It’s been a bit of a humdrum year in education policy, says Natalie Perera, neither a car crash nor a roaring success
Theresa May’s inevitable reshuffle in January meant the fourth education secretary in as many years. Fresh from launching her much anticipated social mobility strategy, Justine Greening was barely given the chance to see the glossy print copy before she was replaced by the little-known Damian Hinds.
Hinds has kept a relatively low profile over the year but has, perhaps sensibly, limited his major announcements to reforming newly qualified teacher status, bringing some clarity to the blurred lines between Ofsted and the regional school commissioners, and most recently, attempting to increase the value of technical education. So far, so good.
And there is certainly some merit in having less frenetic interference from government. It’s meant that, by and large, schools can crack on with embedding new curriculums and assessments. But important issues remain.
Teacher recruitment and retention is, overwhelmingly, the Department for Education’s biggest headache. Despite an increase in overall trainee numbers, recruitment to shortage subjects such as maths and physics continues to fall, lagging behind the government’s targets. The DfE is rightly giving careful thought to how to fix this, but its teacher recruitment and retention strategy needs to launch soon and it needs to be game-changing.
While Hinds has worked quietly on his priorities, this has provided space and opportunity for others to fill the news void.
Hinds has kept a relatively low profile over the year
Notably, Amanda Spielman, Ofsted’s chief inspector, has used her first full year in office to speak frankly and forthrightly about the challenges she thinks education faces. While the DfE awaits the outcome of Edward Timpson’s review into exclusions before deciding what, if anything, to do about rising exclusions and the number of children “off-rolled”, high-profile figures such as Spielman and Anne Longfield, the children’s commissioner, have firmly jumped off the fence. Both have highlighted the numbers of children (mainly disadvantaged and low-attaining) who seem to have been taken off school rolls between years 10 and 11. In the new year, the Education Policy Institute will publish a detailed report on this issue.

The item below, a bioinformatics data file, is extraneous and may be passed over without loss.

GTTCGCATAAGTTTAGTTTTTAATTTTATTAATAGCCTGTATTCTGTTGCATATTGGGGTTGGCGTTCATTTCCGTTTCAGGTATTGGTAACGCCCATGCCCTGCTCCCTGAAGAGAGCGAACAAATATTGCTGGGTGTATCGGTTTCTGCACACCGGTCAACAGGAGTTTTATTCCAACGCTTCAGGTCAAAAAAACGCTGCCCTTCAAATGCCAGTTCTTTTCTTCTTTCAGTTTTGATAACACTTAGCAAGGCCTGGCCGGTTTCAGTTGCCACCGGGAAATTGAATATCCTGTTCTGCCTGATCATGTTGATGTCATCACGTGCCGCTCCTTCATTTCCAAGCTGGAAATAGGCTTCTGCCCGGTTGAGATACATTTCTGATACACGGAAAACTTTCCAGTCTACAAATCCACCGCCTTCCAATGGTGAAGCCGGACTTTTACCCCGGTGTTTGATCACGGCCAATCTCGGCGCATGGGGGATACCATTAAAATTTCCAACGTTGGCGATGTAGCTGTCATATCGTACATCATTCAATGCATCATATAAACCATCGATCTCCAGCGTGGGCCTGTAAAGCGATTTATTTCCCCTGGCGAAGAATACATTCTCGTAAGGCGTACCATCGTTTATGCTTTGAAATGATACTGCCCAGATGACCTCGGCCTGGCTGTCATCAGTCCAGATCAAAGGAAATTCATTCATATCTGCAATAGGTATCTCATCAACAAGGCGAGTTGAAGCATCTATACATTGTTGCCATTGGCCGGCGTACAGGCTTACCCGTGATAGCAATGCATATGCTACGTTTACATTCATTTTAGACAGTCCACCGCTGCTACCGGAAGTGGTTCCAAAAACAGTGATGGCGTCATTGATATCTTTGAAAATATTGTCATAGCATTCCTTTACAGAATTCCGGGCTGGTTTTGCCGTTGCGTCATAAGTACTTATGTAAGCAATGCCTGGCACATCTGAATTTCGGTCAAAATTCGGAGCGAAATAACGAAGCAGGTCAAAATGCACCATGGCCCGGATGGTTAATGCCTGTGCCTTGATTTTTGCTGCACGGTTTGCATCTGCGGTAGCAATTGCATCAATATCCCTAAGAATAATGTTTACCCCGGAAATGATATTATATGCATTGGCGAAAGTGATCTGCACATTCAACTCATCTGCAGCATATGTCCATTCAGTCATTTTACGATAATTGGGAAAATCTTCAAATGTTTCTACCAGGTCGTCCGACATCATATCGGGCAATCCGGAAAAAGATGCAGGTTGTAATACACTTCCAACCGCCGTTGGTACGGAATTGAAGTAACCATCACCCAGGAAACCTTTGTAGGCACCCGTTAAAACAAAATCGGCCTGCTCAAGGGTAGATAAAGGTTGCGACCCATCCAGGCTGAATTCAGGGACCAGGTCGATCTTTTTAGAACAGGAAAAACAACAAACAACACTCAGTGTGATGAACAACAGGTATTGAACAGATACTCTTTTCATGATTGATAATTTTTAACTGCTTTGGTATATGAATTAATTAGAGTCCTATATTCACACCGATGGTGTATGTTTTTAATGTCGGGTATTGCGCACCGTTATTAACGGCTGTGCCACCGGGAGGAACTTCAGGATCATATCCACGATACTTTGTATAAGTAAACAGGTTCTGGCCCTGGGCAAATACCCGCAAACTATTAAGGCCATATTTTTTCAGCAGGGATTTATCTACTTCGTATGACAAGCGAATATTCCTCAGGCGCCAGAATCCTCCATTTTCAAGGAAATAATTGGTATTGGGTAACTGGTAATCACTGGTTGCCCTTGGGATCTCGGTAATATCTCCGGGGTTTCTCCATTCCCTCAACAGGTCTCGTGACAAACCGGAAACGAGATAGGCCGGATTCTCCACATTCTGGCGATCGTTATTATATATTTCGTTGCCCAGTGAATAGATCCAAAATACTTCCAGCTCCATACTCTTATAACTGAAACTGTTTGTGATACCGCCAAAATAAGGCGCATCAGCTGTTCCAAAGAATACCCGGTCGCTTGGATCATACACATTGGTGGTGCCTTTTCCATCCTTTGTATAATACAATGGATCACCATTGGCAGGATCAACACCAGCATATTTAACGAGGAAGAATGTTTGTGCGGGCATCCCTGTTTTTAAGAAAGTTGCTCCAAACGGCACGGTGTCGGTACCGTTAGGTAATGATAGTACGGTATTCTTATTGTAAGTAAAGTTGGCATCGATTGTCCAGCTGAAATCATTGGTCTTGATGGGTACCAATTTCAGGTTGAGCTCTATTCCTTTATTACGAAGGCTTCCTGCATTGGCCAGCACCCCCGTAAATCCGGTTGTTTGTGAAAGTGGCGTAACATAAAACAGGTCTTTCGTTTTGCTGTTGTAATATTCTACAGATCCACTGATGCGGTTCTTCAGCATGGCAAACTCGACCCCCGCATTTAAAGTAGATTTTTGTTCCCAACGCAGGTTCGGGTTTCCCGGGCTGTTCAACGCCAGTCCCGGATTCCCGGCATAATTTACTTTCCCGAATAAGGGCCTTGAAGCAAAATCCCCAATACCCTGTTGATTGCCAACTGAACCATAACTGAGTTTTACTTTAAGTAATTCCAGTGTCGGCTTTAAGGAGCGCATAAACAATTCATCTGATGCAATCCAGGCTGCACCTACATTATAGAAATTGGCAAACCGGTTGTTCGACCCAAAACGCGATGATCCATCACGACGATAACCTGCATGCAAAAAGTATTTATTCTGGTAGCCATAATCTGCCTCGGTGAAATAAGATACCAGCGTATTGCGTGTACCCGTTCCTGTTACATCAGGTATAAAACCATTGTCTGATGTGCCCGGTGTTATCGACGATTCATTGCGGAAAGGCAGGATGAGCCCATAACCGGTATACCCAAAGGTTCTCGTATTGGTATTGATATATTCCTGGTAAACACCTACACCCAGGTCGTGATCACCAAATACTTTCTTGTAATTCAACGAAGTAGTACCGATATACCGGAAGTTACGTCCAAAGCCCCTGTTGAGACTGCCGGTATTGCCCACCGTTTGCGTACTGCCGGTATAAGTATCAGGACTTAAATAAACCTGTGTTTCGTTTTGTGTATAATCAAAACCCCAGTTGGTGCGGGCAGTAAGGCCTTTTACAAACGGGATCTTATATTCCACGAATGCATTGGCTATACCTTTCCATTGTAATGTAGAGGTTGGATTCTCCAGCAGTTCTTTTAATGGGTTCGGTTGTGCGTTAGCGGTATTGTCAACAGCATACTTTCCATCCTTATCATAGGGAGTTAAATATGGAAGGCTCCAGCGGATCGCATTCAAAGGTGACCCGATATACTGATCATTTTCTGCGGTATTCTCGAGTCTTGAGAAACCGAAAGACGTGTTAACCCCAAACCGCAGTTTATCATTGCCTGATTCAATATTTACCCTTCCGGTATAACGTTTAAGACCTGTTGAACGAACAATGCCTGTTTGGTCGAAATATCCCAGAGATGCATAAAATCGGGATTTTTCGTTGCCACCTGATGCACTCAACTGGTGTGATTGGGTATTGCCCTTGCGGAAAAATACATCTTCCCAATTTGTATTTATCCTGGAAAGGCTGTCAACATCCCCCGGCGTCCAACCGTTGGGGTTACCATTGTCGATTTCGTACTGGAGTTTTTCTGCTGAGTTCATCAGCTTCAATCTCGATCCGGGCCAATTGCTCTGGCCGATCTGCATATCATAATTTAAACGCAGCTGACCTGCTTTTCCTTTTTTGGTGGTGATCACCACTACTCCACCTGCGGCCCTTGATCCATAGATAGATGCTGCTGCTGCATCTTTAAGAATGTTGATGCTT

Meanwhile, the lack of parliamentary time meant the government was unable to make a simple, yet powerful rule change that would keep pupils on the roll of a mainstream school, even when referred to alternative provision. The fact there is cross-party consensus for this makes the legislative barrier all the more frustrating.
Another legislative barrier that will frustrate some is the inability of the government to introduce a “hard” national funding formula. While 2018 was the first year of the new NFF (a testament to the Greening era), we’re still no closer to knowing when the role of local authorities in setting school and academy budgets will be removed (almost) entirely. MAT leaders are, unsurprisingly, expressing their impatience.
Schools are still under financial pressure and the additional £1.3 billion in the budget this year was not enough to prevent headteachers marching on Downing Street. Lord Agnew remained mostly under the public radar this year, until he waged a bottle of champagne that he could find “inefficiencies” in schools.
What struck me most about that provocative challenge, was the lack of definition of “inefficiency”. If next year’s spending review is going to require a further tightening of belts, then ministers need to be braver about what they consider to be inefficient, beyond just back-office functions and procurement. Do they consider teaching assistants, pastoral care or small class sizes all to be inefficient?
Although there has been a growing disquiet amongst school teachers and leaders, overall, it’s been neither a car crash nor a roaring success for education policy. Much more focus could have been given to improving the quality of early years provision and teacher retention schemes, particularly in the neediest areas, but (the small capital expansion to grammars aside), the department has at least met the low bar of doing no harm. Let’s hope that it raises that bar in 2019.